The Calgary 2026 Winter Olympic bid is set to be scrapped ©Calgary 2026

Calgary's Olympic and Paralympic Winter Games Assessment Committee has recommended that the City Council ends their bid for the 2026 Winter Olympics tomorrow.

The recommendation followed a behind closed doors meeting of the Committee today.

The meeting came after Calgary Mayor Naheed Nenshi threatened to cancel the bid should a funding agreement not be reached between the city and the Provincial and Federal Governments.

With no agreement reached the Assessment Committee has now recommended the Canadian city withdraws from contention.

Councillor Evan Woolley, chair of the Committee, released recommendations which will be voted on by the Calgary City Council tomorrow.

They read: "Given the Government of Canada, Government of Alberta, City of Calgary and town of Canmore have been unable to conclude a cost-sharing arrangement to fund the public sector portion of Calgary 2026's draft hosting concept in sufficient time to ensure that Calgarians have sufficient information to make an informed decision during the 2018 November 13 vote of the electors:

"A. Rescind the authorisation provided to the city manager on 2018 September 11 to negotiate cost sharing arrangements to host the 2026 Olympics Winter Games.

"B. Cancel the vote of the electors scheduled to be held on 2018 November 13."

The recommendations also state that the Council should "direct the city solicitor and general counsel to take all steps and Mayor Nenshi, the city manager and/or the city solicitor and general counsel to sign any documents necessary to wind up the Calgary Bid Exploration Committee and Calgary 2026."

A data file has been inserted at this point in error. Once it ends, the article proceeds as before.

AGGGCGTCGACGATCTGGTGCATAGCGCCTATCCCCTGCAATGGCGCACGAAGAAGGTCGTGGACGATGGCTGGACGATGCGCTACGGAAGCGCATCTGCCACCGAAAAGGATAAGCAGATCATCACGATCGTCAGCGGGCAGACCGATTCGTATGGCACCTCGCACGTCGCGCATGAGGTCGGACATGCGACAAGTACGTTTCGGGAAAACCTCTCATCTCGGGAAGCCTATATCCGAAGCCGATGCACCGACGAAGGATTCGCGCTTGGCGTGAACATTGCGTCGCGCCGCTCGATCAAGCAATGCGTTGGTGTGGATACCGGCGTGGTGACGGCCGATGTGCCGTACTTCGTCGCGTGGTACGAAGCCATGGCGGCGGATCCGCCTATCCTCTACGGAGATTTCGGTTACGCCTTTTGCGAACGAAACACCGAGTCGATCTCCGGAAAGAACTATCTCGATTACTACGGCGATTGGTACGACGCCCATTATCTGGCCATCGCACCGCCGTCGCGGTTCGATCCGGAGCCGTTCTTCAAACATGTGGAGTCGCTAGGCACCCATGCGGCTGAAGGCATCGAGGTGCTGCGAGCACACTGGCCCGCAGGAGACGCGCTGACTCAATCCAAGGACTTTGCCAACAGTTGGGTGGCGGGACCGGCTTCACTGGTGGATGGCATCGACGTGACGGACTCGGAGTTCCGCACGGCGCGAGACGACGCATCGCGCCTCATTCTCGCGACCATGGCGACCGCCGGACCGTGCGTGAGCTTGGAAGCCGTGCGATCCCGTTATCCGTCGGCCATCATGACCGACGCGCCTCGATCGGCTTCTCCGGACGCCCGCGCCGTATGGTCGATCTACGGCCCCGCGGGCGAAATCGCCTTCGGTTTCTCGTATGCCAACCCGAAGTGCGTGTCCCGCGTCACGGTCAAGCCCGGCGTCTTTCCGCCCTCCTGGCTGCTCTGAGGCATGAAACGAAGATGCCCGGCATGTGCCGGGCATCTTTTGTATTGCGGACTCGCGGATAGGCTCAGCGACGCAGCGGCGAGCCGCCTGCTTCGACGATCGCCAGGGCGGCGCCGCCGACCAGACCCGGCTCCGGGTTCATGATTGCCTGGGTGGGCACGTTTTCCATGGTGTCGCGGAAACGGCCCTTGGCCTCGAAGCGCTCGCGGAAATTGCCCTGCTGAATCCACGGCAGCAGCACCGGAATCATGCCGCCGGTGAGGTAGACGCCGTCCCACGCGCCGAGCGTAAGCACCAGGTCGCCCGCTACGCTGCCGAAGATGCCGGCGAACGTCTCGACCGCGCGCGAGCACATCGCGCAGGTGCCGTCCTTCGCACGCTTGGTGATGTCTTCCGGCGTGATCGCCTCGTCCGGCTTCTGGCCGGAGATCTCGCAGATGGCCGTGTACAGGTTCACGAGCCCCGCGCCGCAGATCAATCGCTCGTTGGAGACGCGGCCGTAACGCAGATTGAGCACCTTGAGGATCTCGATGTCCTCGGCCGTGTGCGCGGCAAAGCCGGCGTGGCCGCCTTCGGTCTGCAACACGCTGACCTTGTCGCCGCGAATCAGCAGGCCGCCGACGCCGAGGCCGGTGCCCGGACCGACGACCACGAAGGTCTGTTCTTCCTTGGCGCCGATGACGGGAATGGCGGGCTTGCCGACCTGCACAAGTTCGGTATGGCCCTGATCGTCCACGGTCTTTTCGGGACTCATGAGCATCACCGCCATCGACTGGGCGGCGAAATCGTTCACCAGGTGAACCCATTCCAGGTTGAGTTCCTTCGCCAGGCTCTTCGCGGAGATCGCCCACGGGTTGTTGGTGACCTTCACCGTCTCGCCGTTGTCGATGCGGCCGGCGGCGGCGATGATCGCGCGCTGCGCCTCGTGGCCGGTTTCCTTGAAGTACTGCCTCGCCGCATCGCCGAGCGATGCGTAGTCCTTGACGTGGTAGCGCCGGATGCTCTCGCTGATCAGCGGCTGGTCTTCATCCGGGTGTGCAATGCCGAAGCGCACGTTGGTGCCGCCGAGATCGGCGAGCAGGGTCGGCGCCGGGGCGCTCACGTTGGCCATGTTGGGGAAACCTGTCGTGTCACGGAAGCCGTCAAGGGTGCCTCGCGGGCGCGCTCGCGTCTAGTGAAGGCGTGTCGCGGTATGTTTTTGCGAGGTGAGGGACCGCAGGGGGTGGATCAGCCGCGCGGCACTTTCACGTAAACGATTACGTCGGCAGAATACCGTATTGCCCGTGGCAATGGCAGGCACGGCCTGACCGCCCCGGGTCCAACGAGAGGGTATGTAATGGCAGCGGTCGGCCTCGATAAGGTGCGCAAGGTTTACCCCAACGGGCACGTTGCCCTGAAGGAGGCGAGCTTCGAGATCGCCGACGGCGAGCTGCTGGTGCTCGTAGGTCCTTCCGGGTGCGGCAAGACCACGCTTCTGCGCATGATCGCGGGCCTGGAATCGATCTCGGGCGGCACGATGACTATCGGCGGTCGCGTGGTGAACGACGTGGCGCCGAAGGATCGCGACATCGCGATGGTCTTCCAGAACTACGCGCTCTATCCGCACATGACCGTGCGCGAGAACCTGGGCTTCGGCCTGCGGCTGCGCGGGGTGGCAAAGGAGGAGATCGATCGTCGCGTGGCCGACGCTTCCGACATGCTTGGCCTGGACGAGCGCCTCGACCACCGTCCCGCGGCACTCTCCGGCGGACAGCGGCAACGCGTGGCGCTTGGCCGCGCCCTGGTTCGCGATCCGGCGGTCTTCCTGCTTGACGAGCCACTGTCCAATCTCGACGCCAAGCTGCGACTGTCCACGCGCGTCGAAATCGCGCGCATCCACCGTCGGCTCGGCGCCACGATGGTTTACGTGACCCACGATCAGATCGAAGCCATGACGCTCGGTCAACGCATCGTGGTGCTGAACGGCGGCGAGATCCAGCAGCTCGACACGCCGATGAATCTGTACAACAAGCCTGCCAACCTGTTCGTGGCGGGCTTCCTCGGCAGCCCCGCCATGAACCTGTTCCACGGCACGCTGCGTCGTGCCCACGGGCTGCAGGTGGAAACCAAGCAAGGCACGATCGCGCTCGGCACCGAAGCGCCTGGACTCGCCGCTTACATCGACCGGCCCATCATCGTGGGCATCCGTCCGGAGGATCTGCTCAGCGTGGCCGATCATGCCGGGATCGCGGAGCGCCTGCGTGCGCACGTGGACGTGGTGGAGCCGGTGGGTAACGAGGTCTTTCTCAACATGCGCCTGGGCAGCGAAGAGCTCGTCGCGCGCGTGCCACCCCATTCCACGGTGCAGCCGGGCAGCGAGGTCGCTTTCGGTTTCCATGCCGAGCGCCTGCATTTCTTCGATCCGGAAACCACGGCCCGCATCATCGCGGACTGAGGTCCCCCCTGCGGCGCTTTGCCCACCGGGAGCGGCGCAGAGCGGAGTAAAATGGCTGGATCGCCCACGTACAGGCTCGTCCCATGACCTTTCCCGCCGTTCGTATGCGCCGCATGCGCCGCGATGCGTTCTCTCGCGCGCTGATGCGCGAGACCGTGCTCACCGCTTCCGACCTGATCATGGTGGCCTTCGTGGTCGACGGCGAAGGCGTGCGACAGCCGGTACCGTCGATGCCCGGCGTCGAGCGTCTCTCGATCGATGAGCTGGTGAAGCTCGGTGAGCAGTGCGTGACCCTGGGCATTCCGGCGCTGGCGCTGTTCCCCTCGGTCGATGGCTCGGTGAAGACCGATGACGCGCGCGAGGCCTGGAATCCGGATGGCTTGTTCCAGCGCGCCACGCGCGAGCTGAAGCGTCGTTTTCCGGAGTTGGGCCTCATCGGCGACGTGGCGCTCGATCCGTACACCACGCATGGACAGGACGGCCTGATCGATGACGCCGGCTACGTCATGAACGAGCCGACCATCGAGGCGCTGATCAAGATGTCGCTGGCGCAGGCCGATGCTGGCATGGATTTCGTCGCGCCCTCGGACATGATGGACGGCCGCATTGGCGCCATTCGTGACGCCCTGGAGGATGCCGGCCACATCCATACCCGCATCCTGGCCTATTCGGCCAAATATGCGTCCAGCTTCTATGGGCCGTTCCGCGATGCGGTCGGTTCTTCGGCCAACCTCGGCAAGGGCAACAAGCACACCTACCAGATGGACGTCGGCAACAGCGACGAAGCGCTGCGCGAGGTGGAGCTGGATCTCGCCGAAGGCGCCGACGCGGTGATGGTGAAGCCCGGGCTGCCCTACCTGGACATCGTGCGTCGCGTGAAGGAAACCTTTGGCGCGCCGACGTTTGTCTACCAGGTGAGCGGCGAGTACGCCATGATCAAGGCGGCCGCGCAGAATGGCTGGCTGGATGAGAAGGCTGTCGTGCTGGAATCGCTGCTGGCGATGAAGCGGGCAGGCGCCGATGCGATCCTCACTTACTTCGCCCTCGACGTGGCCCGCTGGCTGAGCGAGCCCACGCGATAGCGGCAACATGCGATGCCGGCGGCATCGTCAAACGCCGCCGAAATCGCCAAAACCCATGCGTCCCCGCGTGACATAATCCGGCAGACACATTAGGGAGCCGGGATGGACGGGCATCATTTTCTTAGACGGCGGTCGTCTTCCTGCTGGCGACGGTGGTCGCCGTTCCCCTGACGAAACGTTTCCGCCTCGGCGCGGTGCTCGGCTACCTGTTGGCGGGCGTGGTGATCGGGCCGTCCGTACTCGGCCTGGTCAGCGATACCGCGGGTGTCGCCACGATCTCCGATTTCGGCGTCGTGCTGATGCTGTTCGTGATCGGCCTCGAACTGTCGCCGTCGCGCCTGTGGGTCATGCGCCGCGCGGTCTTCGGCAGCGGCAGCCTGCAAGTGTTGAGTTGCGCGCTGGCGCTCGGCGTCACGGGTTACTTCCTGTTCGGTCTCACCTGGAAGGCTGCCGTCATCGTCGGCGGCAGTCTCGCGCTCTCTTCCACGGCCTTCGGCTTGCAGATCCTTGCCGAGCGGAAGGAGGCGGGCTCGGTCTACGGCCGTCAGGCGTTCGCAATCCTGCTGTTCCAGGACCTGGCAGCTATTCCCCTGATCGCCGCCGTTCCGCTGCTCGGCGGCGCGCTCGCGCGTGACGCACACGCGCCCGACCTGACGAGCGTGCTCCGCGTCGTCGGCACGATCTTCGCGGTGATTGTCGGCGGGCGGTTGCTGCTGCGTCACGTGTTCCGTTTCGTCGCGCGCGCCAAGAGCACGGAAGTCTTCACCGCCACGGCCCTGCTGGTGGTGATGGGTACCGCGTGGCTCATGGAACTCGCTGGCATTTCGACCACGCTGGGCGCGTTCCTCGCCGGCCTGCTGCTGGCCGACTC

A recommendation was also put forward for a report to be provided to the Council on the total costs expended by the city on the project, including the Bid Exploration Committee, the city secretariat and funds provided to Calgary 2026.

The Council are set to meet tomorrow where 10 votes from the 14 Councillors will be required to officially cancel the city's bid for the Olympic Games.

Members of the public had been due to vote on the issue in a plebiscite on November 13, when a no vote would have also all-but ended the bid.

It was reported on Friday (October 26) that Nenshi had written to Canadian Prime Minister Justin Trudeau claiming a agreement must be reached by yesterday or he would cancel the bid.

"If we cannot come to a mutually agreeable conclusion by Monday, I deeply regret that I will have no choice but to request that Calgary City Council cancel the plebiscite and thus terminate the bid; an event none of us want," Nenshi reportedly wrote.

Nenshi claimed he had informed Prime Minister Trudeau at the start of negotiations that a "dollar matching plan" would not be possible and would result in the end of the bid.

It is claimed discussions began between the city, Federal and Provincial Governments at Pyeongchang 2018.

A dollar matching plan has been typical of major international events held in Canada.